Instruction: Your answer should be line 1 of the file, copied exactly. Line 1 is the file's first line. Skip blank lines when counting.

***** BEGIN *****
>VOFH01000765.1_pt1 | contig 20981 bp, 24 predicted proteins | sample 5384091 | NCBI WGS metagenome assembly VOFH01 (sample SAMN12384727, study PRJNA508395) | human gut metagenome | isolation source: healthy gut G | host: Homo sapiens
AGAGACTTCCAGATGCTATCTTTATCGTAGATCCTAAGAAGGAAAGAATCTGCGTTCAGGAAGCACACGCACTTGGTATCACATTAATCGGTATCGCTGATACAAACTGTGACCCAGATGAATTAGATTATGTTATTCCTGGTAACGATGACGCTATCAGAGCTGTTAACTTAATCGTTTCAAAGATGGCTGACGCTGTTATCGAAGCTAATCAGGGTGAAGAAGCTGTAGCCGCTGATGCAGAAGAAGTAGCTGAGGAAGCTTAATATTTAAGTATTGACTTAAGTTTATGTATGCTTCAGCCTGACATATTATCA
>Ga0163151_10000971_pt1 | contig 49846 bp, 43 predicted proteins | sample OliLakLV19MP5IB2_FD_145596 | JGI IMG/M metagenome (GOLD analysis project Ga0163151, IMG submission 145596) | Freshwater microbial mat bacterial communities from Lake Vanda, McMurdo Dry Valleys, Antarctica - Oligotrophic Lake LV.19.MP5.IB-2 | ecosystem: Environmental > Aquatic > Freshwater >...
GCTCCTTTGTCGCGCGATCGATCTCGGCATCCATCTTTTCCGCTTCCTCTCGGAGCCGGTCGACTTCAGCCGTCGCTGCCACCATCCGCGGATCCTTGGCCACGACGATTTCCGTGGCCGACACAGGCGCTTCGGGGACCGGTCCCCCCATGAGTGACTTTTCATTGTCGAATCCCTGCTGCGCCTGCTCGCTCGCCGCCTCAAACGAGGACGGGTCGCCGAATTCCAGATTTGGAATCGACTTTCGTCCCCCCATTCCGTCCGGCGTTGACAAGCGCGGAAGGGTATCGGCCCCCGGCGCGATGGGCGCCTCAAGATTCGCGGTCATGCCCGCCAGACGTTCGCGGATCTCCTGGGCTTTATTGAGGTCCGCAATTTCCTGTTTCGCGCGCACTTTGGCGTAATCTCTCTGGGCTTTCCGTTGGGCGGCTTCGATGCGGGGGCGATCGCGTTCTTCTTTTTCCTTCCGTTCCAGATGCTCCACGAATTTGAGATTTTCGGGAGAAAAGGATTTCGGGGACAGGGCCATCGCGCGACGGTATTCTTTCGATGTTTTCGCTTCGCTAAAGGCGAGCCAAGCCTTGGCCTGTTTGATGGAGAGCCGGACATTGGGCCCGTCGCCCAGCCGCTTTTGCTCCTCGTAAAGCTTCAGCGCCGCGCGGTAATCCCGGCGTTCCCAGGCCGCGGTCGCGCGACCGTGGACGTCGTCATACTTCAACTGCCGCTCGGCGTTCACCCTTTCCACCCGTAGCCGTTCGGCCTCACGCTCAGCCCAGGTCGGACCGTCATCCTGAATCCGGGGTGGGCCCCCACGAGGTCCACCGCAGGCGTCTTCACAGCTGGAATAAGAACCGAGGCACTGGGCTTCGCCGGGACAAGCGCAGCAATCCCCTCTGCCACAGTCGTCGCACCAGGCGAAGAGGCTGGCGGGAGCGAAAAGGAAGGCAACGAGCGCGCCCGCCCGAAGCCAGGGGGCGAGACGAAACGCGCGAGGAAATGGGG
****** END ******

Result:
>VOFH01000765.1_pt1 | contig 20981 bp, 24 predicted proteins | sample 5384091 | NCBI WGS metagenome assembly VOFH01 (sample SAMN12384727, study PRJNA508395) | human gut metagenome | isolation source: healthy gut G | host: Homo sapiens